Muscle stiffness after fracture is often very severe, causing untold suffering to patients. Physiotherapists often recommend physical therapy and x-rays in order to reduce pain and prevent further damage. Unfortunately, this approach does not always reduce muscle stiffness after fracture, and patients may even experience increased pain from their previous injuries.
If physical therapy or x-rays are recommended, it is important for the patient to know which treatments provide the best results. While physiotherapists can determine which fracture treatment options are best for each patient, they sometimes have limited training in terms of rehabilitation and fracture management, which make it difficult for them to recommend which treatment is best for a specific patient.
Physical therapy is usually recommended as an after-bite therapy to treat mild to moderate fractures. While it can be very effective in stabilizing and reducing soreness, it can also slow the rehabilitation process and cause possible joint stiffness.
Therefore, physical therapy is usually recommended as a first course of action in cases where pain symptoms do not go away and patients are experiencing muscle spasms or weakness. In addition, in cases where patients experience delayed healing or delayed onset of muscle function, physical therapy is not as effective.
X-rays are usually the next course of action after physical therapy in order to diagnose and identify fractures. This approach is used to determine the nature of the bone and surrounding tissues that have been injured, allowing physiotherapists to make the best course of treatment.
It can also help determine when fractures will occur and what type of treatment will be most effective. When patients are receiving radiographic imaging after a fracture, they should focus on improving their fractures and prevent future fractures from happening.
Movement and flexibility, which are typically the main problem associated with fractures, can be improved with the use of ultrasound. Ultrasound treatments are particularly beneficial for patients with moderate to severe muscle spasticity.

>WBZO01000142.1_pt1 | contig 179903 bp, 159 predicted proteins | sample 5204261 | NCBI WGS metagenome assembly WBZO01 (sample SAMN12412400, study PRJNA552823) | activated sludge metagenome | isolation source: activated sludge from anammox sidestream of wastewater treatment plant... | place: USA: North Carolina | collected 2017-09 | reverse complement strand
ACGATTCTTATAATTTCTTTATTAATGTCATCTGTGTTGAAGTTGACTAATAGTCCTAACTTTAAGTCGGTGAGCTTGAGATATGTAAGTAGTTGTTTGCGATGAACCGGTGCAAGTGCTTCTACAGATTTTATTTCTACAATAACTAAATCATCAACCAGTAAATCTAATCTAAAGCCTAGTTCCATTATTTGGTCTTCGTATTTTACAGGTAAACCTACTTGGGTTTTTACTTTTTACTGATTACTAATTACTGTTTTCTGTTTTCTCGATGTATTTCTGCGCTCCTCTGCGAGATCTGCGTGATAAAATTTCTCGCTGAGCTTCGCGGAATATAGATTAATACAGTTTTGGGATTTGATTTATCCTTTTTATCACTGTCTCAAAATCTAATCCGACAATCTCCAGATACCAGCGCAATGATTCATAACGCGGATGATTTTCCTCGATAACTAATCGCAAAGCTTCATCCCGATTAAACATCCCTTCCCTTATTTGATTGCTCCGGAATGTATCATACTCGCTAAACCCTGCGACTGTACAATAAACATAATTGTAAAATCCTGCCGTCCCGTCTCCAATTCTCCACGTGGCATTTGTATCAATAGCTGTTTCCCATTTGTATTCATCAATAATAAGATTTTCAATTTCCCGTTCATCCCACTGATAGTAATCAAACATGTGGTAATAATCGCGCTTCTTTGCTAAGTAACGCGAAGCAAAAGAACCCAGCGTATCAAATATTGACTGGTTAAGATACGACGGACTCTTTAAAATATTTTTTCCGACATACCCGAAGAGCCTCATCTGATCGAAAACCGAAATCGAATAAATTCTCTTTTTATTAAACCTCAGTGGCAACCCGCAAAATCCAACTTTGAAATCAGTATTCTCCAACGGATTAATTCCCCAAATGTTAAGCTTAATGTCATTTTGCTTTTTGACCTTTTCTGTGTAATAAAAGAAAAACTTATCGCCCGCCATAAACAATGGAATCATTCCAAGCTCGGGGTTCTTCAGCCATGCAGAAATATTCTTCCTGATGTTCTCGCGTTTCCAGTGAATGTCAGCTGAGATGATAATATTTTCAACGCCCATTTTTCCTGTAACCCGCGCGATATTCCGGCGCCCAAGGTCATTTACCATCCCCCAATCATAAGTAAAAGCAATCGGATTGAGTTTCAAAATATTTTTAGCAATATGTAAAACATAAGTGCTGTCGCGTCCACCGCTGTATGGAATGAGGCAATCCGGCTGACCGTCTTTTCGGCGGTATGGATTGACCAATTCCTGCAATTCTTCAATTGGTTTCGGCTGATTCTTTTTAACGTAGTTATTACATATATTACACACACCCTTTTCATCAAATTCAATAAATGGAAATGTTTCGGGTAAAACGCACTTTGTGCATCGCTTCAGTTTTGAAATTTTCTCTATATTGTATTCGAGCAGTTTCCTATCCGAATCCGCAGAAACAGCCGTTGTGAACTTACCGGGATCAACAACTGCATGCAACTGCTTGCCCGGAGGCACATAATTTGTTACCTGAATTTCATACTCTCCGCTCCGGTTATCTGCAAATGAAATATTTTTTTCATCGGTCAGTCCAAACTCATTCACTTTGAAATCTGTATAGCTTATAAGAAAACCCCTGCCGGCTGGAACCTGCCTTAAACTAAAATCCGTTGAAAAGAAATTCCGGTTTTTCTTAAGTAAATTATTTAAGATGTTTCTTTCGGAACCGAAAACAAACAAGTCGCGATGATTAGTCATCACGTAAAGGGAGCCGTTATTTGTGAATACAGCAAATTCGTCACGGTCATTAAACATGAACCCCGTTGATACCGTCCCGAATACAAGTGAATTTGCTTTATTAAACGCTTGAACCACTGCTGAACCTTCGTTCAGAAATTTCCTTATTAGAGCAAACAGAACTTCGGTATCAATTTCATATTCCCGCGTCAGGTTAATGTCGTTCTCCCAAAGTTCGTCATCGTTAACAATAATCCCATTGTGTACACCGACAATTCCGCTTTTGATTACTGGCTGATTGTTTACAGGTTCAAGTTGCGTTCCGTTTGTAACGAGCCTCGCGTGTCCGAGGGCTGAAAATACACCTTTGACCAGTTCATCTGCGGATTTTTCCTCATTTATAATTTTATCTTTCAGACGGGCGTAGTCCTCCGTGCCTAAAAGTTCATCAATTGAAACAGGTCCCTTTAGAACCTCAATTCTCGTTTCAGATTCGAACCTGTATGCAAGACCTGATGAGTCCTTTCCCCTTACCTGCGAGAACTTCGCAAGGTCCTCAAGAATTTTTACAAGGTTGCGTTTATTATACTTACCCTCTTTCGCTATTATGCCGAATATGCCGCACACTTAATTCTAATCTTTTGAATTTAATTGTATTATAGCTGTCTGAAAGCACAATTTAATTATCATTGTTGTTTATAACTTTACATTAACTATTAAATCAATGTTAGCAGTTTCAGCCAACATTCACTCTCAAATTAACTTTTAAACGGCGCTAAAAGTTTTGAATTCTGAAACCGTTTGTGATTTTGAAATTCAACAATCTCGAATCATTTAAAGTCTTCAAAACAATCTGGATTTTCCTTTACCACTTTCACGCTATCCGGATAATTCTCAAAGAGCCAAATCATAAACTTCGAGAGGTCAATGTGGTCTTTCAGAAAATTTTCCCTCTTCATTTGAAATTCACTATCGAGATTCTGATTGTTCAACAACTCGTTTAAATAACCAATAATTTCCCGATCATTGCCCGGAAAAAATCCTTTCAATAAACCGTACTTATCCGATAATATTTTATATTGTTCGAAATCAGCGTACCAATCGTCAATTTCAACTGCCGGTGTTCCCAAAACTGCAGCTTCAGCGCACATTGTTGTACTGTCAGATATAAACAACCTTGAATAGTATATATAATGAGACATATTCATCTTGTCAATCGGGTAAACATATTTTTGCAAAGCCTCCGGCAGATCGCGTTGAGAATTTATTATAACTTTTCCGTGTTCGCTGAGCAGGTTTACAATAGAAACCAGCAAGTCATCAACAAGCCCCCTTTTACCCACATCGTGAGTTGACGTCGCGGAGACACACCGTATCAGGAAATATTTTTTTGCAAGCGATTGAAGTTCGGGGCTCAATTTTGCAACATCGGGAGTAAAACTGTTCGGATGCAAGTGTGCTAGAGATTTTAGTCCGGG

A mild anaesthetic may be administered during a procedure to minimize discomfort and decrease the amount of time needed to fully recover from a fracture. Once healed, patients should increase strength and decrease the amount of movement in order to prevent further complications or pain.
Physiotherapists should ensure that all fractures are appropriately diagnosed and treated. Medications can help reduce inflammation and speed the healing process but do not reduce the strength of the bones and cartilage that were damaged or injured.
When patients receive medical treatment for a fracture, physiotherapists should focus on increasing the strength of the affected bones through exercise. Rest is also recommended to allow the bone to properly heal and increase flexibility. Individuals who are experiencing symptoms of severe pain, stiffness or limitation should seek medical advice.
Before undergoing manipulation or mobilization, patients should consult with their doctor first. Medications should be avoided during the recovery process, as these may cause adverse side effects. The goal of therapy is to increase strength and decrease fatigue in patients with fractures, while allowing them to participate in daily activities.
Muscle stiffness may result from poor movement patterns or poor mechanics of the bone and the muscles surrounding it. If a fracture has been suffered, early diagnosis and conservative care are the best methods to reduce muscle stiffness after fracture using mobilization and physical therapy.